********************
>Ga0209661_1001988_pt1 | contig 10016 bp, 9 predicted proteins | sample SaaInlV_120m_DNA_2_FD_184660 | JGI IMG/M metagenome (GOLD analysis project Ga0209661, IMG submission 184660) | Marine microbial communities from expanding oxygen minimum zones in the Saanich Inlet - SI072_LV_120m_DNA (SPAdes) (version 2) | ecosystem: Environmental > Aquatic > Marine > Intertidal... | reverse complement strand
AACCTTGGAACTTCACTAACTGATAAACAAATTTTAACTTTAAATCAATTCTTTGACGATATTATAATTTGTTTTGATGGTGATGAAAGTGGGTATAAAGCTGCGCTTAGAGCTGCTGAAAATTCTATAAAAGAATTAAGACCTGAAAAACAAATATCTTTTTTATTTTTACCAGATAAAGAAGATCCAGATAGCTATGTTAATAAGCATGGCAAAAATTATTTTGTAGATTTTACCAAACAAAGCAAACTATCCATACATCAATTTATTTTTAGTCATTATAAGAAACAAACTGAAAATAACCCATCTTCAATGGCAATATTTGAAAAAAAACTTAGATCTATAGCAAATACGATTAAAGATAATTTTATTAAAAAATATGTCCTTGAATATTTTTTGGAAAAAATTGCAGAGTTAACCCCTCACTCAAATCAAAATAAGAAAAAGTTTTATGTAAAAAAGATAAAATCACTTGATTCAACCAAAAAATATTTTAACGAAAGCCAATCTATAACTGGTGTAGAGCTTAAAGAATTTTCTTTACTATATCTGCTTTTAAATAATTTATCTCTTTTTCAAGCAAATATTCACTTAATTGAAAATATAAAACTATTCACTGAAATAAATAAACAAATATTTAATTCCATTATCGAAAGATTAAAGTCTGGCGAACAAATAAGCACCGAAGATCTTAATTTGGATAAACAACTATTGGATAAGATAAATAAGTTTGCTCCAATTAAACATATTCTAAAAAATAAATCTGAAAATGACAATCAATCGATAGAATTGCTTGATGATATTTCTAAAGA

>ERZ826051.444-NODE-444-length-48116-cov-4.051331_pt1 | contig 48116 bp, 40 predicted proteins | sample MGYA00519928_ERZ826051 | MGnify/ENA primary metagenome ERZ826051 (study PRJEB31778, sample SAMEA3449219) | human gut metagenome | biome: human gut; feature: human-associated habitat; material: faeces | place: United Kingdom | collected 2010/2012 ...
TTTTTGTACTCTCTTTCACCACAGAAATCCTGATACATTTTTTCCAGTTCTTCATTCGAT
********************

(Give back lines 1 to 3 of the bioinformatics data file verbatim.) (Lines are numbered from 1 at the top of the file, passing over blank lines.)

>Ga0209661_1001988_pt1 | contig 10016 bp, 9 predicted proteins | sample SaaInlV_120m_DNA_2_FD_184660 | JGI IMG/M metagenome (GOLD analysis project Ga0209661, IMG submission 184660) | Marine microbial communities from expanding oxygen minimum zones in the Saanich Inlet - SI072_LV_120m_DNA (SPAdes) (version 2) | ecosystem: Environmental > Aquatic > Marine > Intertidal... | reverse complement strand
AACCTTGGAACTTCACTAACTGATAAACAAATTTTAACTTTAAATCAATTCTTTGACGATATTATAATTTGTTTTGATGGTGATGAAAGTGGGTATAAAGCTGCGCTTAGAGCTGCTGAAAATTCTATAAAAGAATTAAGACCTGAAAAACAAATATCTTTTTTATTTTTACCAGATAAAGAAGATCCAGATAGCTATGTTAATAAGCATGGCAAAAATTATTTTGTAGATTTTACCAAACAAAGCAAACTATCCATACATCAATTTATTTTTAGTCATTATAAGAAACAAACTGAAAATAACCCATCTTCAATGGCAATATTTGAAAAAAAACTTAGATCTATAGCAAATACGATTAAAGATAATTTTATTAAAAAATATGTCCTTGAATATTTTTTGGAAAAAATTGCAGAGTTAACCCCTCACTCAAATCAAAATAAGAAAAAGTTTTATGTAAAAAAGATAAAATCACTTGATTCAACCAAAAAATATTTTAACGAAAGCCAATCTATAACTGGTGTAGAGCTTAAAGAATTTTCTTTACTATATCTGCTTTTAAATAATTTATCTCTTTTTCAAGCAAATATTCACTTAATTGAAAATATAAAACTATTCACTGAAATAAATAAACAAATATTTAATTCCATTATCGAAAGATTAAAGTCTGGCGAACAAATAAGCACCGAAGATCTTAATTTGGATAAACAACTATTGGATAAGATAAATAAGTTTGCTCCAATTAAACATATTCTAAAAAATAAATCTGAAAATGACAATCAATCGATAGAATTGCTTGATGATATTTCTAAAGA

>ERZ826051.444-NODE-444-length-48116-cov-4.051331_pt1 | contig 48116 bp, 40 predicted proteins | sample MGYA00519928_ERZ826051 | MGnify/ENA primary metagenome ERZ826051 (study PRJEB31778, sample SAMEA3449219) | human gut metagenome | biome: human gut; feature: human-associated habitat; material: faeces | place: United Kingdom | collected 2010/2012 ...